Could Vermont-like vaccination rates have saved 143,000 U.S. lives?

This morning, George Conway (yes, that George Conway) asked a reasonable question on Twitter:

Has anyone estimated how many American lives would have been saved if the entire country had gotten vaccinated at the rates at which people in, say Vermont or Portugal, or at which registered Democrats, have gotten vaccinated?

This is a serious question.

— George Conway (@gtconway3d) February 3, 2022

Several people asked me to chime in.

Now, according to the CDC, Vermont had around 250 total COVID-19 deaths reported as of June 30th, 2021, and is now up to more than double that (516), which means they've had around 266 deaths out of 643,000 residents since 6/30/21, or 41.4 per 100K.

Vermont has also 2-dose vaccinated roughly 77% of its total population (state health dept. dashboard puts it at 80% of residents 5 & older; CDC data has it at 77% of all residents).

By comparison, nationally there were 604,146 COVID deaths as of 6/30/21 and 888,784 as of yesterday. That's 284,638 since 6/30/21 out of roughly 332 million Americans, or roughly 85.6 per 100K over the past seven months.

However, I knew that there'd be all sorts of criticisms if I simply used Vermont's a tiny, rural state, after all, with a nearly all-White, older than average population, etc's not particularly representative of the country at large.

So, I fired up my county-level spreadsheet, ran some filters and responded:

--U.S. national cumulative COVID death rate since 6/30/21 is 85.6/100K
--VT has 2-dose vaxxed ~77% of its total population.
--The 147 most-vaxxed U.S. counties have 2-dose vaxxed ~77% of their total pops.
--Those 147 counties have a COVID death rate since 6/30/21 of 43.0/100K

— Charles #GetCovered-ba (@charles_gaba) February 3, 2022

That's right: The 147 U.S. counties with the highest vaccination rates roughly match Vermont's statewide vaccination rate...and also happen to have roughly the same COVID death rate since the end of June as Vermont itself (OK, slightly higher...43.0 instead of 41.4 per 100,000 residents).

This suggests that if 77% of the entire U.S. population was 2-dose vaxxed by now (evenly spread), about half of the 285K Americans who've died since the end of June would still be alive, or ~143K people.

— Charles #GetCovered-ba (@charles_gaba) February 3, 2022

I honestly didn't expect this to get that much attention, as it seemed pretty obvious to me: Vaccinations work very well at reducing the COVID-19 death rate, so it's not terribly surprising that the most-vaccinated areas would have a much lower death rate than the rest of the country.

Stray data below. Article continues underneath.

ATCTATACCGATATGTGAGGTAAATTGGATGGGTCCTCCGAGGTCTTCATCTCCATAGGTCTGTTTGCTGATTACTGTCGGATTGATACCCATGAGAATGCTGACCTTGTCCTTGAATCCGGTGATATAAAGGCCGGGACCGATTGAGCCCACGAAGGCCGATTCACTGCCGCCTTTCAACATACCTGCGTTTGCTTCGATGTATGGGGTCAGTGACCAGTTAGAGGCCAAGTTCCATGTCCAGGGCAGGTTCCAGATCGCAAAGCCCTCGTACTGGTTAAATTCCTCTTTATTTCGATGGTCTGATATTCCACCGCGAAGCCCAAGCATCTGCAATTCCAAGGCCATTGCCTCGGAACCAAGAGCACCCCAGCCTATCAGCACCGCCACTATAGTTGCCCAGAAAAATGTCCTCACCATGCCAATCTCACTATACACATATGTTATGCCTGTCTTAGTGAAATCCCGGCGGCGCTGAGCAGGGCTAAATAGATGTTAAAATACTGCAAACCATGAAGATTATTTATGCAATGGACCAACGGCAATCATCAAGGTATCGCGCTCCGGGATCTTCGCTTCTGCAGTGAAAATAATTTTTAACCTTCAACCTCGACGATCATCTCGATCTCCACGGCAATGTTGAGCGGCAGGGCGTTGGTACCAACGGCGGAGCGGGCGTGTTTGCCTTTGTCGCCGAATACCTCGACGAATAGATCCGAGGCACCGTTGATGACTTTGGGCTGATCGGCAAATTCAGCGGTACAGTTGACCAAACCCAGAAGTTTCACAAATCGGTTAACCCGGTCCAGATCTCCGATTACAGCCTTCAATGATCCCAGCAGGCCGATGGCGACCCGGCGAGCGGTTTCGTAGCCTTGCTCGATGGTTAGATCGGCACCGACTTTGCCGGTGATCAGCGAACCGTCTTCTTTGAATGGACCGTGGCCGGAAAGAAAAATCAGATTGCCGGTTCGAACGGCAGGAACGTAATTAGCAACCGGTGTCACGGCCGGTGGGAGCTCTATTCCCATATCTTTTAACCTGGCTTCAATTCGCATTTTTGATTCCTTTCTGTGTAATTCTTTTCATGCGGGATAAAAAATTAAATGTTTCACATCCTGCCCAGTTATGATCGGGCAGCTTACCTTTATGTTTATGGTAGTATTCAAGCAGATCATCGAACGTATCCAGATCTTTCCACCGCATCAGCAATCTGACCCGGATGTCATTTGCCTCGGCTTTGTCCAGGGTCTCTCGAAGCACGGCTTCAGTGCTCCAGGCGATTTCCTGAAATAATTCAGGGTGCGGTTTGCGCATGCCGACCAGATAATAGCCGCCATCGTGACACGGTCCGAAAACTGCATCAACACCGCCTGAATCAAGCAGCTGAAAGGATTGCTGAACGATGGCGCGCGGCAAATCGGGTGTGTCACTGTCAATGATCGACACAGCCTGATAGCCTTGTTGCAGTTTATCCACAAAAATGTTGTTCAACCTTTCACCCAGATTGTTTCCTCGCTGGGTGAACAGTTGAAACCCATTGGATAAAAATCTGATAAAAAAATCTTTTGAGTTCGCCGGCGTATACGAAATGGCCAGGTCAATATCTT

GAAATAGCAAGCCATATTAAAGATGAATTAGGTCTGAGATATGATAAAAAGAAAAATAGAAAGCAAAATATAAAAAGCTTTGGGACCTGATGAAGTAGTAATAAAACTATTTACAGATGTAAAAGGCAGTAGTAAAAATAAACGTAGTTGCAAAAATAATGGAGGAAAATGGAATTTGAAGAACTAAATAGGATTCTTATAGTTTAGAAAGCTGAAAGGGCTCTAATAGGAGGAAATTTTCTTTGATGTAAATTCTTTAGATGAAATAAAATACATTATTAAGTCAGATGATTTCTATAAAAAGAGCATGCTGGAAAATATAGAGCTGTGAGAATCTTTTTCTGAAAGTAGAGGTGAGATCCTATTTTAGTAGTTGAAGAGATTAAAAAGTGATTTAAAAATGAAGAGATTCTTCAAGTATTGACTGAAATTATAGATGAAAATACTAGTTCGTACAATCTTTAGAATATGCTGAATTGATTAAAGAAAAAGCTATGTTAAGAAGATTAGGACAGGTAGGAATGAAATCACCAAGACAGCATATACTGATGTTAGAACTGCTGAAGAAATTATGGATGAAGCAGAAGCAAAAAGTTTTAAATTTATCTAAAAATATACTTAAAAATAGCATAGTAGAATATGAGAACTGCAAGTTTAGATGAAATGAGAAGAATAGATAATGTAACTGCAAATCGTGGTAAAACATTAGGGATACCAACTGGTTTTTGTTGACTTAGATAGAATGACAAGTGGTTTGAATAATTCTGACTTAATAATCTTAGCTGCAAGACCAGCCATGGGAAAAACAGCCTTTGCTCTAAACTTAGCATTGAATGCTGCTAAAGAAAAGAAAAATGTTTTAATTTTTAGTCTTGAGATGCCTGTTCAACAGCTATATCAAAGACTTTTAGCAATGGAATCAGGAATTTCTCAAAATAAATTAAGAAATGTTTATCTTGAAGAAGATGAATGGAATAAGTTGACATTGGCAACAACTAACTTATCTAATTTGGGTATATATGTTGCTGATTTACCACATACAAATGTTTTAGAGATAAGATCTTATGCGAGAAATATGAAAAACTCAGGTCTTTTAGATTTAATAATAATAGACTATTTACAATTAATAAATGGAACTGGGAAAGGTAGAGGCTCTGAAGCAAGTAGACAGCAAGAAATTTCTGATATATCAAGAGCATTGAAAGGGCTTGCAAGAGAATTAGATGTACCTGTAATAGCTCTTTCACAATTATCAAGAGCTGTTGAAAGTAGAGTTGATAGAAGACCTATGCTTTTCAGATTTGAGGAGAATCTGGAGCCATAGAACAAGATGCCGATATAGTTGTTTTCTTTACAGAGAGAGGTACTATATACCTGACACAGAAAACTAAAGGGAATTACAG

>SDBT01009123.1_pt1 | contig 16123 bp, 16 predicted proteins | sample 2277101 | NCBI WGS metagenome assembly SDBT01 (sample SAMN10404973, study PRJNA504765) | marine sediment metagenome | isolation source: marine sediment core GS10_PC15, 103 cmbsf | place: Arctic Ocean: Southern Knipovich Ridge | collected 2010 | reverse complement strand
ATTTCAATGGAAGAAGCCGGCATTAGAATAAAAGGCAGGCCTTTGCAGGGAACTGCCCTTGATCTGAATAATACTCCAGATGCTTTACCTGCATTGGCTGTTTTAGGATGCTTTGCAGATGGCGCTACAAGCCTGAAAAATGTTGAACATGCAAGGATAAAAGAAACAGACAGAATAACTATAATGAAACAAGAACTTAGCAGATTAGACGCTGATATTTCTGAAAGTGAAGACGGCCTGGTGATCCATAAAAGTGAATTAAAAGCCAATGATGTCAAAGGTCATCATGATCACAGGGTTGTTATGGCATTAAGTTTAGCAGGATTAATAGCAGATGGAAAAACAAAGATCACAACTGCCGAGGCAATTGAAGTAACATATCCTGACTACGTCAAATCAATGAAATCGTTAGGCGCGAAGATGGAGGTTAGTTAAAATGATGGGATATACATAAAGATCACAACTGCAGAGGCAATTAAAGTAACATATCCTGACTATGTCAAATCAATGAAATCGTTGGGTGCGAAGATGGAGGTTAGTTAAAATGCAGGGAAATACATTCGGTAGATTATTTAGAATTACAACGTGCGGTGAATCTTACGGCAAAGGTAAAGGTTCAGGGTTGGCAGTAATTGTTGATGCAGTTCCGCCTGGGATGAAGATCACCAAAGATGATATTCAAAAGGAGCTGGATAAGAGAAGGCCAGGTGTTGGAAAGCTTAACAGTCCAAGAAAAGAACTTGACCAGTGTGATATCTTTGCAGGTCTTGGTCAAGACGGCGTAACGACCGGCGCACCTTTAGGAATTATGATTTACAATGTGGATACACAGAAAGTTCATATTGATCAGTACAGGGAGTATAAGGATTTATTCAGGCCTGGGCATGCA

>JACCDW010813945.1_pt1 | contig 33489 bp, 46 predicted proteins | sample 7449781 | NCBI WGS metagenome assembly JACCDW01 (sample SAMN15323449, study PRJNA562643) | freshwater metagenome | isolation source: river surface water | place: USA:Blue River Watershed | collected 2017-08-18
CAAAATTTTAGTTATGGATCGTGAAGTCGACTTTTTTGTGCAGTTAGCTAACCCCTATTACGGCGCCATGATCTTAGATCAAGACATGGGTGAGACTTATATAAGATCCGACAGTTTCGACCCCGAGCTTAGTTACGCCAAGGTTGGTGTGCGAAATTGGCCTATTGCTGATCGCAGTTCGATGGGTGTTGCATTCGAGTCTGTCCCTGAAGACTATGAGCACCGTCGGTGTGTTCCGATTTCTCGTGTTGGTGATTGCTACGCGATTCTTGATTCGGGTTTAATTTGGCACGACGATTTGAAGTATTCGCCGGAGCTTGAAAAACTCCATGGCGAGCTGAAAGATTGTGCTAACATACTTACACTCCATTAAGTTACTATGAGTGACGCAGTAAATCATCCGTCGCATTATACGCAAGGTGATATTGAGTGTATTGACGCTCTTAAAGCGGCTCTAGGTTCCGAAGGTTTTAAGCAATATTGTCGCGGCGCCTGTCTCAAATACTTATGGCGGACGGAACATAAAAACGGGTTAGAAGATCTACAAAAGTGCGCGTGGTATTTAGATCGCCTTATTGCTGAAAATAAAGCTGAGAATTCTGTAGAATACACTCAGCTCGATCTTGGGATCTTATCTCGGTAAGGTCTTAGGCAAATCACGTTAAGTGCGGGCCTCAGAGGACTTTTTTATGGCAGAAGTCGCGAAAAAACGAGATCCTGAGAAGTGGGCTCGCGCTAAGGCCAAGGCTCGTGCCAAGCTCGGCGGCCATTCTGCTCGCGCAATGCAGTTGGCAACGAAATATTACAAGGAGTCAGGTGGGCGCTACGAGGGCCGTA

However, it kind of blew up/went viral, and several people have asked for documentation, so here you go: The table below lists all 147 counties, their exact total population according to the 2020 U.S. Census, their 2-dose COVID vaccination rates according to the Centers for Disease Control in most cases (in some states I had to rely on the state health department vaccination dashboard or other...see notes for exceptions), and their COVID-19 death tolls from 6/30/21 and yesterday according to Johns Hopkins University Center for Systems Science & Engineering.

There's also some notes regarding accuracy concerns in Arizona, Miami-Dade County in Florida and Hudspeth County, Texas, as well as a few other things. In addition, there's a handful of counties where the official vaccination rate is over 100%, which obviously isn't correct; this is likely due to errors in the vaccination or Census estimates, as well as people moving out of the county or other various reasons. Those counties (bold/italics) have been capped at 98% vacccinated.

As for the "143,000 would still be alive" claim: Obviously there's other factors at play; it might be somewhat smaller than that...or possibly higher still. On the other hand, I think it's also noteworthy that the average vaccination rate and death rate of 147 counties spanning 40 states, with populations ranging from as few as 82 (yes, that's right) to over 3.3 million people, for a combined population of over 53 million...are both almost identical to the state of Vermont itself.

This isn't meant as a peer-reviewed analysis, it's just a ballpark estimate. The point is that tens of thousands of people would certainly still be alive today if more people had gotten vaccinated by now.